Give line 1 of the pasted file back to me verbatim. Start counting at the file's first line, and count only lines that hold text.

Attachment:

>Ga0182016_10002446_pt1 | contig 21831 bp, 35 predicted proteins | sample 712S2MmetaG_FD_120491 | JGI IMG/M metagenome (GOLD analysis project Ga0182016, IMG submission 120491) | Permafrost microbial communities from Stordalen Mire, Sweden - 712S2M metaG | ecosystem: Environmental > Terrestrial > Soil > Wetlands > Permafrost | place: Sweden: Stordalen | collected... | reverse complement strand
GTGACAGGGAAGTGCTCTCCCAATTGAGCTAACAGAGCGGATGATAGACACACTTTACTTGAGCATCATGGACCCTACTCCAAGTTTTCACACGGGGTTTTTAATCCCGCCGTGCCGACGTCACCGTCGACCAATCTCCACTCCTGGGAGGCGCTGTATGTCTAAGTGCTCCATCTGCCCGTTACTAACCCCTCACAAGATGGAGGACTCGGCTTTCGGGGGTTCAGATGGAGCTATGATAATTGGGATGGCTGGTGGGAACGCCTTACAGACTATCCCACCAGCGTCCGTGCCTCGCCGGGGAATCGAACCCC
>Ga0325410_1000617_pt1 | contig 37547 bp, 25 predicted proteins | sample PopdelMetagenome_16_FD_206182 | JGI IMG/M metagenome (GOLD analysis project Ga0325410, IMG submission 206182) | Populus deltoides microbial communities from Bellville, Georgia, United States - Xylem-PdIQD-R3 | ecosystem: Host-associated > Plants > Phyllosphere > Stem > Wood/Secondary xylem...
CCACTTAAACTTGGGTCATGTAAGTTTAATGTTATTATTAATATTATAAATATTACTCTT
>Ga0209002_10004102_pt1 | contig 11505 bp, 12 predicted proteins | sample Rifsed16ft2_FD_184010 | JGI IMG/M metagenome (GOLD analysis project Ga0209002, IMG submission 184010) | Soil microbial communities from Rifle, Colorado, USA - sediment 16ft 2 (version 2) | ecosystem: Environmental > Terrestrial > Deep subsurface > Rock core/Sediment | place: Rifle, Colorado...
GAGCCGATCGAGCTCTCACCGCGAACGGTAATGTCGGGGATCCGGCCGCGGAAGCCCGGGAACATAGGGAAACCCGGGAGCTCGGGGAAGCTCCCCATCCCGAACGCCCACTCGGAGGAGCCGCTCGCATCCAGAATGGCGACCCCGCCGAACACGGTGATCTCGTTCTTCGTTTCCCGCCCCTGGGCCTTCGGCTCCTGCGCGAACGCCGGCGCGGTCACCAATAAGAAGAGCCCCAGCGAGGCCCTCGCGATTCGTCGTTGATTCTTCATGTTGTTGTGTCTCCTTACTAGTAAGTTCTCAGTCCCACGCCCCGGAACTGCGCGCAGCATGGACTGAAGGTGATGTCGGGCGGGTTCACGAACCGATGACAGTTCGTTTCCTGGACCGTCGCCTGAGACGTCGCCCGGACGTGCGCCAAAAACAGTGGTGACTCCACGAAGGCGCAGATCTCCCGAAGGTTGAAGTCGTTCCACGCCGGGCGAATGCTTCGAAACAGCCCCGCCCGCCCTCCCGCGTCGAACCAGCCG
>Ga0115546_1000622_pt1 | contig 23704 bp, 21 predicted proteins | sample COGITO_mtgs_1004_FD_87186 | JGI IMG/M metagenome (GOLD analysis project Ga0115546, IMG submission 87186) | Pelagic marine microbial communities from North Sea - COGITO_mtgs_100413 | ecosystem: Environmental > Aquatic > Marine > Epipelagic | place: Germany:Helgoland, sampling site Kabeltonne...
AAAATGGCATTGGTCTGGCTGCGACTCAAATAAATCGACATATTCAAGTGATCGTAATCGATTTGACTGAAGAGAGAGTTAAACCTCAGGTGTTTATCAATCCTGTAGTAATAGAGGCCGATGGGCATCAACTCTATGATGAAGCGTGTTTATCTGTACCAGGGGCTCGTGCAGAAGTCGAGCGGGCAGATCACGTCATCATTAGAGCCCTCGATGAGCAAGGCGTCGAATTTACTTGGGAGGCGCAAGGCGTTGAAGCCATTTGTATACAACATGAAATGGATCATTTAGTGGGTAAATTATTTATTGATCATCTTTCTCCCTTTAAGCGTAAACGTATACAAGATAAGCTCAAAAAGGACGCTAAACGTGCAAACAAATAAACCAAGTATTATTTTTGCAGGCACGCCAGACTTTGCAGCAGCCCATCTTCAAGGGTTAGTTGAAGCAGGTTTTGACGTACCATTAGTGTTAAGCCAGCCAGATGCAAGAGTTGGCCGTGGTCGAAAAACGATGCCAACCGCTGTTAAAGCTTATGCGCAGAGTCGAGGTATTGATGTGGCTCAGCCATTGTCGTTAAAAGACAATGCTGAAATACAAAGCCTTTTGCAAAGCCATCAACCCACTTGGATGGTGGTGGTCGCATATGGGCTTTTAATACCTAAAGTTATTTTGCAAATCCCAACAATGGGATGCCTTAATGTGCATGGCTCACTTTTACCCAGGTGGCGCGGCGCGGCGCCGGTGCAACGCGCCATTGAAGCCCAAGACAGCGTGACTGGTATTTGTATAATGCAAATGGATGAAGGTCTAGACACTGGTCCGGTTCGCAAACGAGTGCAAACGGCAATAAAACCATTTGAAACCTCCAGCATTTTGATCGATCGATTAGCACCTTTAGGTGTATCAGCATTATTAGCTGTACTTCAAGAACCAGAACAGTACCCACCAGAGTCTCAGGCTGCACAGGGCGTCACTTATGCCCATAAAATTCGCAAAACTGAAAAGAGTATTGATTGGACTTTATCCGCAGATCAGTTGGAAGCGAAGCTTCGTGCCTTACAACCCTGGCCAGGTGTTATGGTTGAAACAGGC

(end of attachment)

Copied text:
>Ga0182016_10002446_pt1 | contig 21831 bp, 35 predicted proteins | sample 712S2MmetaG_FD_120491 | JGI IMG/M metagenome (GOLD analysis project Ga0182016, IMG submission 120491) | Permafrost microbial communities from Stordalen Mire, Sweden - 712S2M metaG | ecosystem: Environmental > Terrestrial > Soil > Wetlands > Permafrost | place: Sweden: Stordalen | collected... | reverse complement strand